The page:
SFRS has established the Electrical Safety Working Group that includes representation from SELECT, Electrical Safety First and other trade bodies. By working together, sharing information, providing sound advice and taking corrective steps to mitigate risks, we are helping to make our communities safer.
Fire Investigation Officers Watch Commander, Scottish Fire and Rescue Service
High price of ‘bargain’ bills
The cost of living crisis has also seen a rise in desperate consumers being offered dangerous devices that claim to save on electricity bills.
Unscrupulous online traders say the gizmos, which are designed to be plugged into a domestic socket-outlet, can provide an energy saving or reduction in electricity costs of up to 35%.
But an investigation by Electrical Safety First (ESF) found no evidence of such savings – with some of the devices being dangerously substandard and posing a risk of fire and electric shock.
The charity bought four devices that claimed to either save energy or “stabilise electrical current” and sent them to an independent lab for specialist testing.
As well as making no difference to power consumption, all four failed basic safety standards, with one exploding during a short circuit test, sending fragments of hot glowing metal into the air.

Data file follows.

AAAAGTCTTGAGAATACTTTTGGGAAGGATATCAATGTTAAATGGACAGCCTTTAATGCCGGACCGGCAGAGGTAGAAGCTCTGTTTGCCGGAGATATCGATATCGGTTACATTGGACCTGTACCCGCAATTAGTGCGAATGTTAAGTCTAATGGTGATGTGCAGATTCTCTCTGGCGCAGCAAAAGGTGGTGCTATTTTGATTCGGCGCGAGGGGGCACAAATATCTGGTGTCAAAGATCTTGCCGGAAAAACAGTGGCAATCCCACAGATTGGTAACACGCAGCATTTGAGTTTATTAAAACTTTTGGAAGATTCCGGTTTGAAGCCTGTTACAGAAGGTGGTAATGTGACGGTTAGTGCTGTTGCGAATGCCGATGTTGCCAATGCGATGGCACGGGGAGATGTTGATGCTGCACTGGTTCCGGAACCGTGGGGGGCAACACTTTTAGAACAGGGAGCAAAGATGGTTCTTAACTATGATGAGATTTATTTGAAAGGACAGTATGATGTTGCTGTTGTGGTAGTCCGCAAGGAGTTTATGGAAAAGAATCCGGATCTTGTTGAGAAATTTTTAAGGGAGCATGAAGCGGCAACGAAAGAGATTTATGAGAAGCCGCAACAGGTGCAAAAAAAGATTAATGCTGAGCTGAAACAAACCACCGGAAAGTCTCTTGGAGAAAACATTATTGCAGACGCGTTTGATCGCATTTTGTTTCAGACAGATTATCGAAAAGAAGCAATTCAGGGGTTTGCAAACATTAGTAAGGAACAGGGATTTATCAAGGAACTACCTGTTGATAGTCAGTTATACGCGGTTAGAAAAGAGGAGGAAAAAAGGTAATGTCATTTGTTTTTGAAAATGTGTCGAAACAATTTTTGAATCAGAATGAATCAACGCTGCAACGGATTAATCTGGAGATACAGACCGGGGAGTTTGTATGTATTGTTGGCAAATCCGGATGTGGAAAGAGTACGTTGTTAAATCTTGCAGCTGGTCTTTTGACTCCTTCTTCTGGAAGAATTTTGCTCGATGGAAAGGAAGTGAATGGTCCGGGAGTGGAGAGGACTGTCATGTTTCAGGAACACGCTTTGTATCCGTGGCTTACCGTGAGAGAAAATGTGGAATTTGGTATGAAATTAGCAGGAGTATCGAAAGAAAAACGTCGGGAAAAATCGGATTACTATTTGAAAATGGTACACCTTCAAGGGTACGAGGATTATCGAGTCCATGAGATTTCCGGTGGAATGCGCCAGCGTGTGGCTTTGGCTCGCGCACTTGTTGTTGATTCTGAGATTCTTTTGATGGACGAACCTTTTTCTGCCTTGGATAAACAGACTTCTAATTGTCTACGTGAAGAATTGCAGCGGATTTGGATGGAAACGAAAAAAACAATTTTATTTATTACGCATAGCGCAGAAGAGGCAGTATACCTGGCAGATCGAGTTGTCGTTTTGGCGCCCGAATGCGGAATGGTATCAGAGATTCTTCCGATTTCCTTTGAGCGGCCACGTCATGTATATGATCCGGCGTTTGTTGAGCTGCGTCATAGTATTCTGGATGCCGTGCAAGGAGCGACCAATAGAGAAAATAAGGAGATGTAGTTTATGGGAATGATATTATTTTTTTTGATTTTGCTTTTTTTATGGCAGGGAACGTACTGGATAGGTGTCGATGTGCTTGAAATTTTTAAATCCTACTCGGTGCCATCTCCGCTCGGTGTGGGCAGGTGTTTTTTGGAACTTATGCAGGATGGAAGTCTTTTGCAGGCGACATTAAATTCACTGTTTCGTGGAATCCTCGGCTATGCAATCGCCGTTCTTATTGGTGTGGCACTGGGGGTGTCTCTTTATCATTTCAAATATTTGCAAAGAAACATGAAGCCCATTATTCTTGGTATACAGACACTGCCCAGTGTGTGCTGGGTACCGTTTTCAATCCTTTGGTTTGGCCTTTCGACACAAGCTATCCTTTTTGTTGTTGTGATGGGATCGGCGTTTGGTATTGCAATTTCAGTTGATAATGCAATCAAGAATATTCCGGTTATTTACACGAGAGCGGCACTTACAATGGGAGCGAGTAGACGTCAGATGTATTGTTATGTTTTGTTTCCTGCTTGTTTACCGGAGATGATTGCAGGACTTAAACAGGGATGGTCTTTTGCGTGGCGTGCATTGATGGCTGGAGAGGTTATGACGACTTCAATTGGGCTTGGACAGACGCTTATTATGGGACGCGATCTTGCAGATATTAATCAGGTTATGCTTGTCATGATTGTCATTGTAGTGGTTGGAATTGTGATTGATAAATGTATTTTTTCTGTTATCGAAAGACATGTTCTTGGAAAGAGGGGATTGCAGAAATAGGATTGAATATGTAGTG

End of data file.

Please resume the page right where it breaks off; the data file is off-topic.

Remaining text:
Others demonstrated basic failures in design, including the size and dimension of plug pins, with the pins so badly positioned on one, the user risked damaging the socket-outlet trying to insert it.
Lesley Rudd, Chief Executive of ESF, said: “Claims surrounding energy savings will undoubtably be more attractive to people at this time, yet the devices we tested could cost you your safety. Given the current climate and hardship people are facing, the safety failures in these devices are even more contemptible. We urge everyone to buy from a reputable retailer you know and trust to protect yourself .”
ESF has shared its findings with the Advertising Standards Authority and the Office for Product Safety & Standards, with eBay removing nearly 150 listings for such products.
ESF offers consumer information on how to stay safe and save money, including heating and running appliances. For more information visit www.electricalsafetyfirst.org.uk/costofliving